Watchdog: Army Corps of Engineers Should Reevaluate Border Contracting Strategies
The agency said while President Trump’s border emergency was “largely undefined,” it’s considering changes for emergency responses.
A government watchdog recently suggested the Army Corps of Engineers reevaluate its acquisition processes, after reviewing how the agency issued contracts for construction on the U.S.-Mexico border wall during the Trump administration.
The Army Corps of Engineers obligated $10.7 billion from fiscal years 2018 to 2020 to support “border barrier efforts” ($10.6 billion of which went to construction contracts), following then-President Trump’s declaration of a national emergency at the border in February 2019. The declaration––issued upon Trump signing the fiscal 2019 spending bill into law, ending the 35-day partial government shutdown that stemmed from border funding disagreements––was to redirect military funds to building the border wall.
“Some Department of Defense funding was only available for a short time before expiring, giving the Corps a tight schedule for awarding contracts,” said the Government Accountability Office in a report published on June 17. “This—and the emergency declaration—led the Corps to depart from its planned acquisition approach,” launched at the beginning of the Trump administration in 2017. Therefore, “the Corps focused on starting construction quickly and maximizing the miles of border barrier panels it could build” and to do so, it granted $4.3 billion in noncompetitive contracts and awarded several contracts before finalizing the terms.
Overall, everything the Army Corps of Engineers did was “permissible;” however, it awarded “a substantial amount of money through contracting approaches that may carry more risk,” GAO said. Competition helps the government get a good price and when contract provisions, such as prices and other specifications, are not defined, contractors have fewer incentives to control their costs, said GAO.
Another flexibility the Trump administration used to speed up the construction process was waiving environmental and real estate reviews, GAO reported. “[Army Corps of Engineers] project management officials said that while the environment review requirements were waived, they took steps to substantively address the requirements using best management practices,” said the report. However, “we did not assess these steps as part of our review.”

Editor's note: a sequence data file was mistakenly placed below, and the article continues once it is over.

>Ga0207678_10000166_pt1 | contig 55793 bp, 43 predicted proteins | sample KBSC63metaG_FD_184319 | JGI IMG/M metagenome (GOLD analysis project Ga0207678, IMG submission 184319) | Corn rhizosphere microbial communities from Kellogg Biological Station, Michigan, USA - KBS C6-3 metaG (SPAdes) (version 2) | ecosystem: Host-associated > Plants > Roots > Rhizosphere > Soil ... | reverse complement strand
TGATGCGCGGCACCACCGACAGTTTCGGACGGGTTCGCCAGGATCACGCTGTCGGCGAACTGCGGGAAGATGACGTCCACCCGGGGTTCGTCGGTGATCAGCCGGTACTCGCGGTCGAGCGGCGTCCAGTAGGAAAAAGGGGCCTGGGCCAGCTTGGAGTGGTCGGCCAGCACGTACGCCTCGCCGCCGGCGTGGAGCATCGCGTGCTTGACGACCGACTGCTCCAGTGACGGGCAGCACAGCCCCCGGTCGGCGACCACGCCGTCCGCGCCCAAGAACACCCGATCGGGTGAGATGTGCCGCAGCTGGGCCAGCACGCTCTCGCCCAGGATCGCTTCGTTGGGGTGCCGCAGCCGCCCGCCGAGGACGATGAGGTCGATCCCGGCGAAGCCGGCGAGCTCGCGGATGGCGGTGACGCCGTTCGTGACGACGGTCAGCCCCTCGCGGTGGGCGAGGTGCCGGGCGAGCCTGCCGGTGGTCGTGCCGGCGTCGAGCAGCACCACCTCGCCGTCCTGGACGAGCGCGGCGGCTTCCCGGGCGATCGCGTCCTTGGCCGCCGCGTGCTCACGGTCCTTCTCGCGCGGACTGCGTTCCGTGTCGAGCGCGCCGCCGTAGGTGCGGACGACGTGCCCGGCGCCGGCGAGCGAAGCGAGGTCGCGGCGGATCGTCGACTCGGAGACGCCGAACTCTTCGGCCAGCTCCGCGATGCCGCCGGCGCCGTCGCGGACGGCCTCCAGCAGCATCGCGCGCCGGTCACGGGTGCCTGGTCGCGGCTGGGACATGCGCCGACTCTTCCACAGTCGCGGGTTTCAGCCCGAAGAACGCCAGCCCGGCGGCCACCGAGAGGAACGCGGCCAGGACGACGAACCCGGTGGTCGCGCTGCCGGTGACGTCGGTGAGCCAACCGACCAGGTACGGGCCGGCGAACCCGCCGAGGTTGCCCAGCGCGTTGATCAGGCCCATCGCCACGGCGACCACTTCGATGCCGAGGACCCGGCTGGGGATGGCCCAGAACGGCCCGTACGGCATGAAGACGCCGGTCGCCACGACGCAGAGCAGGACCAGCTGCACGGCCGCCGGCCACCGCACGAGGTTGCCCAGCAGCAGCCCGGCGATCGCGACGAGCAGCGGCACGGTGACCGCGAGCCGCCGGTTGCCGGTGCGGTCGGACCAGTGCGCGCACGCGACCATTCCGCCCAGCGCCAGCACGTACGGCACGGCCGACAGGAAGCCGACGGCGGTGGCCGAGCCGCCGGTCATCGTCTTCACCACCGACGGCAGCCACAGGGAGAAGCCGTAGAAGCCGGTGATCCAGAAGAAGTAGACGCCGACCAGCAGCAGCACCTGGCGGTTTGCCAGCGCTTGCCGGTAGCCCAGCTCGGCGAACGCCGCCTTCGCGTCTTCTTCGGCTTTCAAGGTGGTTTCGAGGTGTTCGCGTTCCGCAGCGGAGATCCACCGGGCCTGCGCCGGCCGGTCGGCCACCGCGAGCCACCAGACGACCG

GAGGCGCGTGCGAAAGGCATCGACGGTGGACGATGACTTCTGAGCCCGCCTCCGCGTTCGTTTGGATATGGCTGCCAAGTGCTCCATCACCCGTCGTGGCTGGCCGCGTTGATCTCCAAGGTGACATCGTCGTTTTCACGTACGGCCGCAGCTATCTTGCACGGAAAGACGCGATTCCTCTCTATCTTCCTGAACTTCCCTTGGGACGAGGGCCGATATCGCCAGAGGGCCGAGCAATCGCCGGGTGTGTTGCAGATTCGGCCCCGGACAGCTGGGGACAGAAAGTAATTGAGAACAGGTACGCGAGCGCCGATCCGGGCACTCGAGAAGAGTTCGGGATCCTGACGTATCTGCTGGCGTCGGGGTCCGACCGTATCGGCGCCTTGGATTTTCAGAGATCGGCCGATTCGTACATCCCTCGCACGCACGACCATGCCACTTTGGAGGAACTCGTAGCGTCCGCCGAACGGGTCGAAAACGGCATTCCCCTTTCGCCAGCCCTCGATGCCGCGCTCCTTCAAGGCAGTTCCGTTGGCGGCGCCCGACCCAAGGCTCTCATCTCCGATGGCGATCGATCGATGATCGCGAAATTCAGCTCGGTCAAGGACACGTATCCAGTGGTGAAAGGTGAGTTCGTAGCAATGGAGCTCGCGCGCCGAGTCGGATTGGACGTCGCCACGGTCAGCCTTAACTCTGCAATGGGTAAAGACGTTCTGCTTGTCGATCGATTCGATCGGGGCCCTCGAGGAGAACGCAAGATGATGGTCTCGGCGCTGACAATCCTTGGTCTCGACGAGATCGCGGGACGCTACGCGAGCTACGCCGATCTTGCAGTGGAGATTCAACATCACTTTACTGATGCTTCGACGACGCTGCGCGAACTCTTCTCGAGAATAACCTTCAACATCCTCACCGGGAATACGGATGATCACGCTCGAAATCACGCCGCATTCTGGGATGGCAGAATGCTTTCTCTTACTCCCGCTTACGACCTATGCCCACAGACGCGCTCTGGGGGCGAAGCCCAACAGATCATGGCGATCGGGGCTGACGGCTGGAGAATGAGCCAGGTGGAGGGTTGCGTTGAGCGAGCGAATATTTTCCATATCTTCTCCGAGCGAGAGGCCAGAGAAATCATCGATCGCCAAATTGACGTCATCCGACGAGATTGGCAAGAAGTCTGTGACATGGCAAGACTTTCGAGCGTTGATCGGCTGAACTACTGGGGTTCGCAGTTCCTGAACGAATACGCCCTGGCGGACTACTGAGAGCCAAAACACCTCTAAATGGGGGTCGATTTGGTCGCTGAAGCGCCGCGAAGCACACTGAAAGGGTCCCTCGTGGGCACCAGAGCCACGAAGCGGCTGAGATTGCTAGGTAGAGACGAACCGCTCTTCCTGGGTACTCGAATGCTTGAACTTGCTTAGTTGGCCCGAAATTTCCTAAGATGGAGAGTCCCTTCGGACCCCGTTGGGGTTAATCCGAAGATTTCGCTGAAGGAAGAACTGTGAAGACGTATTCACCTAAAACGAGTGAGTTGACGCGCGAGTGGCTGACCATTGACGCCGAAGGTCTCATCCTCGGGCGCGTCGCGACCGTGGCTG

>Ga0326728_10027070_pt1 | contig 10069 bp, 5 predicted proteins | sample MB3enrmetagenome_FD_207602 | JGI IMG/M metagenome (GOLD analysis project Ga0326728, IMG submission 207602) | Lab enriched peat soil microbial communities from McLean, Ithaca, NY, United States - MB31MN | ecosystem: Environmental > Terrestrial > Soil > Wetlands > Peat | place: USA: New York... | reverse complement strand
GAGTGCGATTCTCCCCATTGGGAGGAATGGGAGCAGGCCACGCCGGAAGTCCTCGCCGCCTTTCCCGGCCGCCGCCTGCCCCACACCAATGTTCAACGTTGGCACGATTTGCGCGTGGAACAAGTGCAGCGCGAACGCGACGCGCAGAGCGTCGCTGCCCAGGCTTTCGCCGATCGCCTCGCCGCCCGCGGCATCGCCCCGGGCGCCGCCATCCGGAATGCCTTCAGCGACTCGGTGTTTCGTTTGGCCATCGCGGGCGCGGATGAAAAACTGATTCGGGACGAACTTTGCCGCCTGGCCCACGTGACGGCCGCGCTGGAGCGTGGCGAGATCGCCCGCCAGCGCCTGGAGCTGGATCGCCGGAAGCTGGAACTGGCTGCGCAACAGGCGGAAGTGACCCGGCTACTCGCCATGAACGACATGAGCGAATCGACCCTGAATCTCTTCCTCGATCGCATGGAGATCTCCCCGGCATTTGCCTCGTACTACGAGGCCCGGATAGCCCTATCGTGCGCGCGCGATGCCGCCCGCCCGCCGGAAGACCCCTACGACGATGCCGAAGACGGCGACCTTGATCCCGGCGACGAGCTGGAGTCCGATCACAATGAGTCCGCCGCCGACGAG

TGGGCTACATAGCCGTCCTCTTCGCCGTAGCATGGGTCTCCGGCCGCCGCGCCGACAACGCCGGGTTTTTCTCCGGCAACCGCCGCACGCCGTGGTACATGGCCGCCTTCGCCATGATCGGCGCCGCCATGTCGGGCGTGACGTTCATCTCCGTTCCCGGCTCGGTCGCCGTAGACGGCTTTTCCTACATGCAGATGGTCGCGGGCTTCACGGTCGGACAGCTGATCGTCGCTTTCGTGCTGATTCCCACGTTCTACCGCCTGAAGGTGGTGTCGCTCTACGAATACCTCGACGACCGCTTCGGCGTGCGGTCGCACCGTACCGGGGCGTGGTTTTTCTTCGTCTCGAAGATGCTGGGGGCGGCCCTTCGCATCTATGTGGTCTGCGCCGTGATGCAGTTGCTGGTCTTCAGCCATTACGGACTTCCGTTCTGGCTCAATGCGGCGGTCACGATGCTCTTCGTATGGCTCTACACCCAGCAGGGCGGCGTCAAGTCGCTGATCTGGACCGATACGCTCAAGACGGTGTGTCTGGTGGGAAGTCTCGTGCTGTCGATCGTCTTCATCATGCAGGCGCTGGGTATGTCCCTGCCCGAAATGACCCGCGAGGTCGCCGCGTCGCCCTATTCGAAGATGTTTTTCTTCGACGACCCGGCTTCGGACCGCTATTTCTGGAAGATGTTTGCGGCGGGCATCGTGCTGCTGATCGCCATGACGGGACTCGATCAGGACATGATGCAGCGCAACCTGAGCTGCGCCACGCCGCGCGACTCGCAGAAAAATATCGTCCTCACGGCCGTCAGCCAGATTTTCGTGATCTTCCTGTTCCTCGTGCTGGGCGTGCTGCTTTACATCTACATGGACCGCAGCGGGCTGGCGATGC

As a result of the review, the watchdog recommended the Army Corps of Engineers “reassess” its acquisition strategy for border construction projects going forward and identify lessons learned from this situation. The Army Corps of Engineers agreed.
Robert Miceli and Brig. Gen. Richard Heitkamp, deputy director of contracting and deputy commander, respectively, said the agency “takes the GAO recommendation seriously and is considering creating additional tools for emergency response.”
They pointed out the Army Corps “currently has tools for the more constant, ‘predictable’ emergency responses such as hurricanes and similar natural disasters.” Whereas, the “unpredictable, largely undefined, unusual and compelling emergencies such as the presidential declaration of emergency cited above ... are more difficult to preposition contracts with the capacity and expertise needed to be responsive,” they wrote.
GAO said that about 87% of the $10.6 billion in contract obligations went to four companies––Fisher Sand and Gravel Company, Southwest Valley Constructors Company, SLSCO Limited Company and BFBC Limited Liability Company.
ProPublica and The Texas Tribune reported last October that top officials at these companies have been frequent donors to Republican political candidates and some of the companies have had extensive safety violations from the Occupational Safety and Health Administration.
The Pentagon inspector general took up a review in December 2019 of how Fisher Sand and Gravel Company received one of its contracts, as requested by a top House Democrat who cited possible improper influence.
The Pentagon IG said in December 2020 that the Defense Department was slow-walking its requests for information, Bloomberg reported. The IG office told Government Executive on Monday that the review is ongoing.
Besides the Defense Department, the Army Corps of Engineers “has a long-standing role as the design and construction agent supporting [Customs and Border Protection’s] border barrier activities,” said GAO.
The Homeland Security IG office told Government Executive on Monday it doesn’t have any ongoing projects currently regarding the border wall, but flagged a report it issued in July 2020 titled, “CBP Has Not Demonstrated Acquisition Capabilities Needed to Secure the Southern Border.”
Right after coming into office the Biden administration paused construction on the border wall and at the time, the Army Corps of Engineers had built about 450 miles of border barriers; however, about 15% of these miles had finished wall systems.
A few days before this report came out, GAO issued a legal determination on whether or not the Biden administration’s decision to freeze construction of a border wall between the United States and Mexico violated the Impoundment Control Act. GAO said the pause was for “programmatic delays, not impoundments,” unlike the Trump administration's handling of the Ukraine funding in 2019 that led to Trump’s first impeachment in the House.